Articles: Articles, Press, etc
There is an ethnic group of tribes who live on the Hunan-Guizhou-Guangxi region borders in China called the Dong. They are many fascinating aspects of their culture, like the fact that their indigenous language was only written down for the first time in 1949 after the Maoist Revolution, or that they have constructed huge ‘drumContinue reading → on Planting the seeds of song
Sunday Times Culture: Comment, 12 November 2006 The weight of history hangs heavily upon classical music’s shoulders. In the carefree, people-friendly world of popular music, Sandi Thom can sing ‘Oh, I wish I was a punk rocker (with flowers in my hair)’, not batting en eyelid at the absurdity or the historical inaccuracy of theContinue reading → on 'Sweet dreams are made of this'
Forty years ago I became a chorister at New College, Oxford, not really knowing what to expect or what I could contribute, other than I knew I could hold a tune, I could learn the ropes from my older brother who was already there and I knew too that I loved Christmas Carols (which seemedContinue reading → on The Chorister Thing
Howard’s Times article responding to Richard Morrison’s ‘All Washed up: Down the Tubas’ piece on the state of music education in Britain. [February 2005] I spent eight months of last year researching the current state of music education in the UK for a South Bank Show shown just before Christmas. I visited schools all overContinue reading → on Music isn't 'dying' in our schools, it is changing!
Article for the Mail on Sunday Travel Pages about Howard’s visit to the Marciac Jazz Festival 2001 Everybody knows that for a holiday steeped in world-class jazz you get on a jumbo jet and head forNew Orleans. Well that’s what I always thought, anyway, but it turns out that there is a wonderful alternative muchContinue reading → on Laid Back in Marciac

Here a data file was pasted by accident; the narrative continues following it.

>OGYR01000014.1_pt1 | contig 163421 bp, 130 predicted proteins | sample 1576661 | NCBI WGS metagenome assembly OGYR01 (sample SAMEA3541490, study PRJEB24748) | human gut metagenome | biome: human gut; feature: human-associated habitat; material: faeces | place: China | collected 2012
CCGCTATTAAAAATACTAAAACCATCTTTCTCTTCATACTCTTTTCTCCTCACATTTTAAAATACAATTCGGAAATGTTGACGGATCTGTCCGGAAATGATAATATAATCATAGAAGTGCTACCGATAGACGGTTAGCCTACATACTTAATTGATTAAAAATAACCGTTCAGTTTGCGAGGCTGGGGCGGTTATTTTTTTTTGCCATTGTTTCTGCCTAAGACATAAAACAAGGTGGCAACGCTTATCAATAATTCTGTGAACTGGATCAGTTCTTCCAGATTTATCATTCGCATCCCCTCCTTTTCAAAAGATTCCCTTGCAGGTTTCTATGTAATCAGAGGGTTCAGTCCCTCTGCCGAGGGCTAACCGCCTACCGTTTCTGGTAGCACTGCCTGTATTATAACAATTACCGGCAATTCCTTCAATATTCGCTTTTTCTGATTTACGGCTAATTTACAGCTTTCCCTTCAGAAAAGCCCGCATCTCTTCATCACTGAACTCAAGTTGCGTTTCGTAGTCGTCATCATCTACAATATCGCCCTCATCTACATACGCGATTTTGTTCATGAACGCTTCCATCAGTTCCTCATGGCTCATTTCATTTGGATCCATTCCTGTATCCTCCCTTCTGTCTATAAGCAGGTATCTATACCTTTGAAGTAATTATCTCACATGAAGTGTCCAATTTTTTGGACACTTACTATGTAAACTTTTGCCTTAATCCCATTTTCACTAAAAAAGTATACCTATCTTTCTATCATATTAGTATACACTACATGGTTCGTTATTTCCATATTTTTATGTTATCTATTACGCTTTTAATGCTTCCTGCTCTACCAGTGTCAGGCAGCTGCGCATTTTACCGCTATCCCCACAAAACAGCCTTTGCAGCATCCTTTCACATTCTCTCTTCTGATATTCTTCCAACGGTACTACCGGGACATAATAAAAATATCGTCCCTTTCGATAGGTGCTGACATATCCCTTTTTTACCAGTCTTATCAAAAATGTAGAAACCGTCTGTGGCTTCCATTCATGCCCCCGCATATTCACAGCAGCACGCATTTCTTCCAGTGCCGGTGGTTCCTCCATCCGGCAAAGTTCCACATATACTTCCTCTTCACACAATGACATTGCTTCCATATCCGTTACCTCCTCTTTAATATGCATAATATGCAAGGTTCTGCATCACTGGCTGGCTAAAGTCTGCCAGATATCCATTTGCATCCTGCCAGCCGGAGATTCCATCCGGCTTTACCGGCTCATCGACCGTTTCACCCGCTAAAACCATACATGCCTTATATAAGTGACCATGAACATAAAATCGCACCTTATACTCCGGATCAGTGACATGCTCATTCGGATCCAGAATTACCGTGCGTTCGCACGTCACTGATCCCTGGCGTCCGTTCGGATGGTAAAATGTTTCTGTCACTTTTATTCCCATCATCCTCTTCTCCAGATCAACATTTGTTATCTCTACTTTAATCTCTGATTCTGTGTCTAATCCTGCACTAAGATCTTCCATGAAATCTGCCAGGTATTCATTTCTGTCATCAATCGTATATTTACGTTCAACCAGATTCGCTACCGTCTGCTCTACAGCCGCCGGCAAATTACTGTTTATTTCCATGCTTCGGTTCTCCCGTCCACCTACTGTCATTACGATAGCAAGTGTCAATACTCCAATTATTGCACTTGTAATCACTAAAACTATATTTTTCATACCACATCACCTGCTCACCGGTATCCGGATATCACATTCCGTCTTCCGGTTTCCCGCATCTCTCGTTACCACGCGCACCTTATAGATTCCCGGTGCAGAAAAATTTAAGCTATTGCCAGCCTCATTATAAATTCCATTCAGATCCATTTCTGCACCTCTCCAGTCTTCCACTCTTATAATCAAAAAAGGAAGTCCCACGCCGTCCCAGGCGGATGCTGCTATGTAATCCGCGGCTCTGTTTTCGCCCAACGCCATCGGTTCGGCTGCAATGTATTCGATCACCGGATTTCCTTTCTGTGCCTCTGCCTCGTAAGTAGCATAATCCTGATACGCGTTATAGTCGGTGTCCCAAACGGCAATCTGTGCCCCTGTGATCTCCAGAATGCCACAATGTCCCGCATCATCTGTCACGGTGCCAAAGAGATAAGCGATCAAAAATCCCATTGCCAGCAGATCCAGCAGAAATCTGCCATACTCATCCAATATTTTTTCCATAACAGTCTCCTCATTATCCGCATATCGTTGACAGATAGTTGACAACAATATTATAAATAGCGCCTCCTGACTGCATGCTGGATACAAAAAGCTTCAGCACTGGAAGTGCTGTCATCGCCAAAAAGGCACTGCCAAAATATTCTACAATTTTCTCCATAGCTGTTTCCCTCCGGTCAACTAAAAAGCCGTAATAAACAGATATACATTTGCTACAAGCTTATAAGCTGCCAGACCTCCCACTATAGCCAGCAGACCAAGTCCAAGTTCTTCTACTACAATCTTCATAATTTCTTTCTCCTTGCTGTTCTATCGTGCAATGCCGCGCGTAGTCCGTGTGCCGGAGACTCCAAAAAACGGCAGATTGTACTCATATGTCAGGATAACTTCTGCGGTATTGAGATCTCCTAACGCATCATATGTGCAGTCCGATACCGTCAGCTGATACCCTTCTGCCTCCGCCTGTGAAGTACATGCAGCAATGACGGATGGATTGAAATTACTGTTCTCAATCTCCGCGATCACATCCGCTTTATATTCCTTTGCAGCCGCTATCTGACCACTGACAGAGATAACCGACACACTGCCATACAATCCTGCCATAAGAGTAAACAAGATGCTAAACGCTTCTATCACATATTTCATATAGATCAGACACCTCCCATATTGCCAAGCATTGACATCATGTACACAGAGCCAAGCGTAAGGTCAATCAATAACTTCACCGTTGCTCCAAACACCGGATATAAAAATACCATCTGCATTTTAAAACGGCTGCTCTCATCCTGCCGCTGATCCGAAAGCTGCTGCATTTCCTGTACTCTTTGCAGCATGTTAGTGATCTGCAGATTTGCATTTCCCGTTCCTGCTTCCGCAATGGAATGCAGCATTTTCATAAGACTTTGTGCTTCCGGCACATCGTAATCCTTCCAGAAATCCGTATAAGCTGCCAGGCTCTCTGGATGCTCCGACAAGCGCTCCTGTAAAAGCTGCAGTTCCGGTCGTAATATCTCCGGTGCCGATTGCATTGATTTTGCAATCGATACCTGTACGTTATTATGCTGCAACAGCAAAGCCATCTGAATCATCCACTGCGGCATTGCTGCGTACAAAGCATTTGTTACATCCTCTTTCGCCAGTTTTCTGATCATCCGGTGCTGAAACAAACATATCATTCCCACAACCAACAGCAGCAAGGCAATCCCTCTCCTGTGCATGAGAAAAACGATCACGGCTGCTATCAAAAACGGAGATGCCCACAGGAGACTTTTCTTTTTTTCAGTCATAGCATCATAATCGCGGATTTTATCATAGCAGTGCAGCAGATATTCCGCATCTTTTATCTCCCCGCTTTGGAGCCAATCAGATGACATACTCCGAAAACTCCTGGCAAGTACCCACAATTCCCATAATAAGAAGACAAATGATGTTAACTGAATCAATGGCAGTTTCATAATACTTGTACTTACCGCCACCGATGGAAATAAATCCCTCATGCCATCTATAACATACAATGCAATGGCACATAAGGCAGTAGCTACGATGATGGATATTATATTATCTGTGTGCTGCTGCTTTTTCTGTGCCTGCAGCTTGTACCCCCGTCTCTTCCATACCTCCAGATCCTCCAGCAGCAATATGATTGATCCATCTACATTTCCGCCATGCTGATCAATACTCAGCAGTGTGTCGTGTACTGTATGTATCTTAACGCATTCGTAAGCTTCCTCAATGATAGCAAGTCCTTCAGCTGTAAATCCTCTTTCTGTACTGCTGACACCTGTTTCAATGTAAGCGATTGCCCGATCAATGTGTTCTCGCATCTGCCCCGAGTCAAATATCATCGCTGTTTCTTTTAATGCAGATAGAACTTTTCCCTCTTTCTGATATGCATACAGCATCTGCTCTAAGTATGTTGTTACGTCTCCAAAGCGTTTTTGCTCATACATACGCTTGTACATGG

Since the Secretary of State’s announcement of my appointment as ‘Singing Ambassador’ I have been inundated with messages of support, offers of help, examples of best practice and general enthusiasm for our campaign, which has been incredibly gratifying. To all of you who have written to me – thank you! Not surprisingly, many have askedContinue reading → on National Singing Ambassador Update February 2007
Editorial essay in the Music Manifesto Report no.2 Singing is as natural and enjoyable to human beings as laughing. It is easy and universal, bonding us first to our mothers and then to each other. It complements our grasp of language and communication and accelerates our learning processes. It does not belong exclusively to oneContinue reading → on Olympic Chorus
Bibliophilia: an article by Howard Goodall for Portrait of the House, a compilation of reminiscences and ruminations on the subject of Christ, Church, Oxford:
I didn’t use Christ Church’s magnificent high Baroque library much in my first or second years as an undergraduate. In those days (the late 70s), Peckwater Quad had the unmistakeable ambience of an expensive boys’ public school and since I had escaped from just such a place to attend my excellent local comprehensive earlier inContinue reading → on Bibliophilia: an article by Howard Goodall for Portrait of the House, a compilation of reminiscences and ruminations on the subject of Christ, Church, Oxford:
End of a Tribal Conflict, by Howard Goodall (c) for The Daily Telegraph In the 1960s EMI’s famous Abbey Road Studios housed two distinct tribes of musicians – classical and pop. They wouldn’t even share the canteen at the same time. On one occasion Andr– Previn (then a considerable figure in jazz as well as classicalContinue reading → on HOWARD's article about his series 20th Century Greats for The Daily Telegraph
Most educated adults will expect to know who Einstein, Michaelangelo, Leonardo da Vinci or Galileo are and roughly what they were responsible for in our culture. When it comes to music though, the same educated adults draw huge blanks. the recent BBC series called ‘Renaissance’ carried with it the clear implication that the Renaissance artContinue reading → on Further editorial comments by HG on the experience of making BIG BANGS